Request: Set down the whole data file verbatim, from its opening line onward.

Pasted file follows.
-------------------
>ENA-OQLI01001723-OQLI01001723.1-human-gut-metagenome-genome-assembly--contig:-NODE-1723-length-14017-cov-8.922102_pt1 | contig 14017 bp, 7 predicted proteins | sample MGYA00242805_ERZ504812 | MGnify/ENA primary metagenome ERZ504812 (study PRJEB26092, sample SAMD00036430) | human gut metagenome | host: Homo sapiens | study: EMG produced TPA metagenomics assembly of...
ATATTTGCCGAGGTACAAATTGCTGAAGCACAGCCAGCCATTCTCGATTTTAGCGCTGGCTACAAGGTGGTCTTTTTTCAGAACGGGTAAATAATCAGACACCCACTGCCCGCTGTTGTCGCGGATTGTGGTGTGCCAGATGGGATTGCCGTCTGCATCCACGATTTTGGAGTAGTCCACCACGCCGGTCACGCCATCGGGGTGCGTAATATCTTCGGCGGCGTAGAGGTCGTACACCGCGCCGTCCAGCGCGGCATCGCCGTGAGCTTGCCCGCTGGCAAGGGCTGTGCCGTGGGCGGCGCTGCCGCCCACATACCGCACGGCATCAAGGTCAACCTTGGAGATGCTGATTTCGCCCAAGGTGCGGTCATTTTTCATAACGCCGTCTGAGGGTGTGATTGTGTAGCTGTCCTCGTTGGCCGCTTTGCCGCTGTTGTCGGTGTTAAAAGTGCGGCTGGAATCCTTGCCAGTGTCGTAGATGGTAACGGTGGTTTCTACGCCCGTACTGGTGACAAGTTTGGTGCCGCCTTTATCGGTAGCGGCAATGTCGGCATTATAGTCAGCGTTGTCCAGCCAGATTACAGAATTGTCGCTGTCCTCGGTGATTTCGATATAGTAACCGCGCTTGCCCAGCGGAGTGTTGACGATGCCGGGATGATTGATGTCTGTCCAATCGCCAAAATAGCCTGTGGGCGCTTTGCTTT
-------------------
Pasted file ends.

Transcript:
>ENA-OQLI01001723-OQLI01001723.1-human-gut-metagenome-genome-assembly--contig:-NODE-1723-length-14017-cov-8.922102_pt1 | contig 14017 bp, 7 predicted proteins | sample MGYA00242805_ERZ504812 | MGnify/ENA primary metagenome ERZ504812 (study PRJEB26092, sample SAMD00036430) | human gut metagenome | host: Homo sapiens | study: EMG produced TPA metagenomics assembly of...
ATATTTGCCGAGGTACAAATTGCTGAAGCACAGCCAGCCATTCTCGATTTTAGCGCTGGCTACAAGGTGGTCTTTTTTCAGAACGGGTAAATAATCAGACACCCACTGCCCGCTGTTGTCGCGGATTGTGGTGTGCCAGATGGGATTGCCGTCTGCATCCACGATTTTGGAGTAGTCCACCACGCCGGTCACGCCATCGGGGTGCGTAATATCTTCGGCGGCGTAGAGGTCGTACACCGCGCCGTCCAGCGCGGCATCGCCGTGAGCTTGCCCGCTGGCAAGGGCTGTGCCGTGGGCGGCGCTGCCGCCCACATACCGCACGGCATCAAGGTCAACCTTGGAGATGCTGATTTCGCCCAAGGTGCGGTCATTTTTCATAACGCCGTCTGAGGGTGTGATTGTGTAGCTGTCCTCGTTGGCCGCTTTGCCGCTGTTGTCGGTGTTAAAAGTGCGGCTGGAATCCTTGCCAGTGTCGTAGATGGTAACGGTGGTTTCTACGCCCGTACTGGTGACAAGTTTGGTGCCGCCTTTATCGGTAGCGGCAATGTCGGCATTATAGTCAGCGTTGTCCAGCCAGATTACAGAATTGTCGCTGTCCTCGGTGATTTCGATATAGTAACCGCGCTTGCCCAGCGGAGTGTTGACGATGCCGGGATGATTGATGTCTGTCCAATCGCCAAAATAGCCTGTGGGCGCTTTGCTTT